Wave++ <email@example.com> wrote:
I’ve a little dumb question. Inside a multithreaded application all threads
must cooperate and all the memory inside the application is shared.
Are there some way to mprotect a segment of memory between threads so
ONLY some segments of memory are shared and/or detect when some threads
access these segments?
No, there is no way to protect memory between threads in the same
You can use mutexes and stuff like that to avoid stomping on memory
while someone else is using it, but they are, essentially, advisory.
I probably already know the answer of this question. However I’m
setting up an application and I was deciding about splitting up the
application with multiple threads or multiple processes that shares
data. The multithreaded model fits better under my context and it’s
probably easier to set up.
Multi-threaded can be easier to setup – but the resiliency and ease
of debugging for the multi-process model is probably worth it.
This application doesn’t have a clare threaded model since each thread
could easily work indipendenty of each other sharing some structure for
communication. But I was thinking about the
implications of memory leaks and exceptions. A crash of a thread under
a multithreaded application would probably crash the whole application
but a crash of a separated program would probably stop the application
until the process come back. Of course I’ve my good reasons for thiking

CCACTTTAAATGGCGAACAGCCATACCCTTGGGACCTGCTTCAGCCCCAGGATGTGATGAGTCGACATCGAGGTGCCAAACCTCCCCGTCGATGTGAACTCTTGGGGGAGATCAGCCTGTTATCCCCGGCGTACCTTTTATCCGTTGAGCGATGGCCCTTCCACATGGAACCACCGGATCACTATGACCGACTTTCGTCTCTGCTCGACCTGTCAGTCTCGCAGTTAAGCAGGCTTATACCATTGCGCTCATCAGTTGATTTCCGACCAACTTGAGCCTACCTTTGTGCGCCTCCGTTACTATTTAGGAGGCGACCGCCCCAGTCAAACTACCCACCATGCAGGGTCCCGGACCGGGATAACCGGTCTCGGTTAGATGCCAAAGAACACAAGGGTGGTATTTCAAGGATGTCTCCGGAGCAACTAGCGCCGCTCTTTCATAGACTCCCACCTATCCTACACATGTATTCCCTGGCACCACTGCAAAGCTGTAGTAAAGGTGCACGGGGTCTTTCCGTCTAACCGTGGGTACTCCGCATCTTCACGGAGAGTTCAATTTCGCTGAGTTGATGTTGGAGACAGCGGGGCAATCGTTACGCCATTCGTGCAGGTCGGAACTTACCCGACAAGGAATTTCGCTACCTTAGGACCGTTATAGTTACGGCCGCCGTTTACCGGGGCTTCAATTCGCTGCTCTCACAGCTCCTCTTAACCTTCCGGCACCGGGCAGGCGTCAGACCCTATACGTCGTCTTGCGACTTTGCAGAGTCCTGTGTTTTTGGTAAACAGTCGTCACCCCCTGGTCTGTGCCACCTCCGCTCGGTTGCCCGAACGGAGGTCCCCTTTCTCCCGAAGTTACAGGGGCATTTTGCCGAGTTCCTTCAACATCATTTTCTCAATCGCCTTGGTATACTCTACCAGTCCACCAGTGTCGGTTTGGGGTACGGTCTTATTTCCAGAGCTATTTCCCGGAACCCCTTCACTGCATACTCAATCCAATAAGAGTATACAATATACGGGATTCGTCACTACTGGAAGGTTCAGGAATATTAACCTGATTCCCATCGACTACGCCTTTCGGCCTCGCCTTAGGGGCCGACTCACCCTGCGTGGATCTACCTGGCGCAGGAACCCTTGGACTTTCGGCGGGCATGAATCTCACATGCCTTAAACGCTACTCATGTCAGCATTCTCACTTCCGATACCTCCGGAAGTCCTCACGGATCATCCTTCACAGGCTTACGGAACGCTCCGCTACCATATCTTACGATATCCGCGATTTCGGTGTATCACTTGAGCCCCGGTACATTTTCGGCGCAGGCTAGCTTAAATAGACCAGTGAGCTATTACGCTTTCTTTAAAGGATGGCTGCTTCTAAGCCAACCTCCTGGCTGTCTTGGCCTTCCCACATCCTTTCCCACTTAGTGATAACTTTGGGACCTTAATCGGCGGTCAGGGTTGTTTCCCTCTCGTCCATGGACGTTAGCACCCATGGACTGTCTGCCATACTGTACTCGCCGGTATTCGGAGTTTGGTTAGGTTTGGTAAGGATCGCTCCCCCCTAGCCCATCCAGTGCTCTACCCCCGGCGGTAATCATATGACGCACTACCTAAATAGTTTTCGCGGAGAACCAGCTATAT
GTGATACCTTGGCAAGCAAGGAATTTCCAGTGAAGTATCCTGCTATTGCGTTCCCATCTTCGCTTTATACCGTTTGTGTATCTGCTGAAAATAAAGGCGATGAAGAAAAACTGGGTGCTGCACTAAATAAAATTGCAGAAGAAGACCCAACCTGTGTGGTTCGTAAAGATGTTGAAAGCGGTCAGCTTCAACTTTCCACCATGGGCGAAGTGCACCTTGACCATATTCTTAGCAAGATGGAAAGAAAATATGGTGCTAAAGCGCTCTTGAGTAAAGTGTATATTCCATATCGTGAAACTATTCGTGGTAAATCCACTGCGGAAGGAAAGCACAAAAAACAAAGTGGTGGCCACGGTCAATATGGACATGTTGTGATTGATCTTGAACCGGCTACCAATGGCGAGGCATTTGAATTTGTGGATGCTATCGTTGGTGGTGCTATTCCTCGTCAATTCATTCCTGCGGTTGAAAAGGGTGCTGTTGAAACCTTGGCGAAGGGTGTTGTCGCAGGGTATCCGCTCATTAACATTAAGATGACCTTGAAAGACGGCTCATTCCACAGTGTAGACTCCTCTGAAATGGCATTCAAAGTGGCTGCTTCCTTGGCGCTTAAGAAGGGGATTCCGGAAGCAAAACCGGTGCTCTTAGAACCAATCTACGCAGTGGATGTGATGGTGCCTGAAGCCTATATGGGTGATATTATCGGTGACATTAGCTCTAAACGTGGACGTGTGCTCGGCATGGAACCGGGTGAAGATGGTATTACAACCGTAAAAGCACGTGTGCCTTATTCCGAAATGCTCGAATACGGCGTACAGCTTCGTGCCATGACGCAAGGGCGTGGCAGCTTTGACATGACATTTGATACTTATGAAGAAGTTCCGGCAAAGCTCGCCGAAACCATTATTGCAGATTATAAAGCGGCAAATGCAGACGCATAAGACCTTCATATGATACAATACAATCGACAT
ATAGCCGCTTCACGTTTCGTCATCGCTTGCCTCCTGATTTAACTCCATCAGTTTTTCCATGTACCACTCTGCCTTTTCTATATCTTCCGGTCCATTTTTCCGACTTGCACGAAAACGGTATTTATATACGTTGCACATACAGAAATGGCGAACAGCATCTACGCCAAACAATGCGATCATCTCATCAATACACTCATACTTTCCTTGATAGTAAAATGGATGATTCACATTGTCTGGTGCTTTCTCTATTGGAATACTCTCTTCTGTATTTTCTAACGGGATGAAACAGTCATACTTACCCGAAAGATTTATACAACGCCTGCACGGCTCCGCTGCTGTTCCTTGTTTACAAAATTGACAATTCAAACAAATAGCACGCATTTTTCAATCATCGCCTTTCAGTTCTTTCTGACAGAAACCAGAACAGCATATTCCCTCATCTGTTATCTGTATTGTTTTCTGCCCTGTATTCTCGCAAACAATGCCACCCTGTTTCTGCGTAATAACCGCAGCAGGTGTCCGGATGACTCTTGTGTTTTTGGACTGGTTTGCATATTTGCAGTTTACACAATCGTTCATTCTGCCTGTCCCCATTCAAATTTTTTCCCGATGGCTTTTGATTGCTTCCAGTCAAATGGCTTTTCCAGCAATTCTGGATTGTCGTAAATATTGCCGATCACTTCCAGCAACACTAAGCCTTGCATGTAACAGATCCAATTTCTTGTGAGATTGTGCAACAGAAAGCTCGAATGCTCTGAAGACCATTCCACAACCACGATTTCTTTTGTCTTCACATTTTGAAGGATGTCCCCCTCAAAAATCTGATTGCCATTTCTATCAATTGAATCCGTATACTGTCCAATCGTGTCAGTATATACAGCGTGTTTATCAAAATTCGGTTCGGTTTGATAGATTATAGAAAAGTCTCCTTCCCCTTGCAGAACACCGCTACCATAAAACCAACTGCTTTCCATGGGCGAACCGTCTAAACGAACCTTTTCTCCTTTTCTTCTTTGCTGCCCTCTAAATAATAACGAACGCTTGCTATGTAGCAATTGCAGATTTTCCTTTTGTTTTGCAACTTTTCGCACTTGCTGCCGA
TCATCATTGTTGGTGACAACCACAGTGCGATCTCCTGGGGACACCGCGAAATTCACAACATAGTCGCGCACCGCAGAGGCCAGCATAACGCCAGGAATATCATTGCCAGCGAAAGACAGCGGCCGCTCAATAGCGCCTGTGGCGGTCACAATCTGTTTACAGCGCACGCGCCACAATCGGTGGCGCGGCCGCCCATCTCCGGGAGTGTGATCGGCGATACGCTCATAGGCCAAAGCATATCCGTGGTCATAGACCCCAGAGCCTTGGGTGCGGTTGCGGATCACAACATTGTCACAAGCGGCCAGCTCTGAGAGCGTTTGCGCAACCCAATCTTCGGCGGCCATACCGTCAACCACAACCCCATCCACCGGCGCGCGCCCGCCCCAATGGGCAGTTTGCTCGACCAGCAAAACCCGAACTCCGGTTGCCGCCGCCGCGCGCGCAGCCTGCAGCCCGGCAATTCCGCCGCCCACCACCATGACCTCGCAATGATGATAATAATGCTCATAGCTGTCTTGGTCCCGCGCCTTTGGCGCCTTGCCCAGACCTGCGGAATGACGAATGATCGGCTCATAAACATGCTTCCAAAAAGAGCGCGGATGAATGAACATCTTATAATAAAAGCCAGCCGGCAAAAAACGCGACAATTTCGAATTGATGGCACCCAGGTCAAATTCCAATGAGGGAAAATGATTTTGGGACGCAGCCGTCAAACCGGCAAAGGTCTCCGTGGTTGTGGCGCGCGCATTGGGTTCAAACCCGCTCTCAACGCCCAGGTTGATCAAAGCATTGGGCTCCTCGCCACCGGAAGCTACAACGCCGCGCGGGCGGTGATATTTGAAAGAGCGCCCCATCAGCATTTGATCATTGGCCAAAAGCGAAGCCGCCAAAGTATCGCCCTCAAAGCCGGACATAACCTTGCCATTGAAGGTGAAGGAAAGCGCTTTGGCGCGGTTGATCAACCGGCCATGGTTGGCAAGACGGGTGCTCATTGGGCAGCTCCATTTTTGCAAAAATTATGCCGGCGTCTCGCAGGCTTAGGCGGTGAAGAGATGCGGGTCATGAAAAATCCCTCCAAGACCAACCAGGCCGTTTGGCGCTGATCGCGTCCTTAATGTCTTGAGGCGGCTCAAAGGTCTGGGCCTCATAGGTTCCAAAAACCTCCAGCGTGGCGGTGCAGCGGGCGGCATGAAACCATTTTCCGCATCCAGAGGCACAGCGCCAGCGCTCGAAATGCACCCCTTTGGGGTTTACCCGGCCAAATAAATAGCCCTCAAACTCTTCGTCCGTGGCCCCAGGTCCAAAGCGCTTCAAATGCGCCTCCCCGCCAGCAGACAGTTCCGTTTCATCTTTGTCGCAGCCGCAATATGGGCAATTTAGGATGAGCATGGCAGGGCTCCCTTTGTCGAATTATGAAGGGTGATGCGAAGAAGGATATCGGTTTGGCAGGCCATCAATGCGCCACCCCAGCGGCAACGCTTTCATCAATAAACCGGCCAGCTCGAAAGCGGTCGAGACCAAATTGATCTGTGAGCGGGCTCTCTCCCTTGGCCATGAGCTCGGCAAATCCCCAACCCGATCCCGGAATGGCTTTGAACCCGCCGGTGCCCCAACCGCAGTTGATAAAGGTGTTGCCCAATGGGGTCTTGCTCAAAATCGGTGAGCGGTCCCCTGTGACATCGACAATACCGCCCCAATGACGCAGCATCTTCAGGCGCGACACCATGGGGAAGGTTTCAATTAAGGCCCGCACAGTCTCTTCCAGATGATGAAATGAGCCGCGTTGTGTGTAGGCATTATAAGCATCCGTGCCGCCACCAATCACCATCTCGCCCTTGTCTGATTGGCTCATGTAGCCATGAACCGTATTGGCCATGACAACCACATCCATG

that an application crash is worse than a little pause.
If you split things up into seperate processes, it is generally easier
to recover from a partial failure – and generally easier to track down
where the failure occurred and fix it.
So what I could “do” about managing threads over communicating and
syncronizing? There’s some way to protect, limit the thread execution
There are all the posix synchronisation tools – mutexes, condvars,
reader/writer locks, etc. But, all are advisory – they allow you
to synchronise before accessing memory, but they provide no particular
In fact, even if you could protect memory between threads, the expected
behaviour on a failure would be a segmentation violation, which would
result in the failure of your large, do-everything process as well.
You can put mutexes, condvars, rwlocks, semaphores, etc in a shared
memory area between processes – so going multi-process does not lose
you the use of those tools. And, it gains you the segmented protection
that you are looking for – only the bits you explicitly want to share
will be shared, by putting them in a shared memory area.
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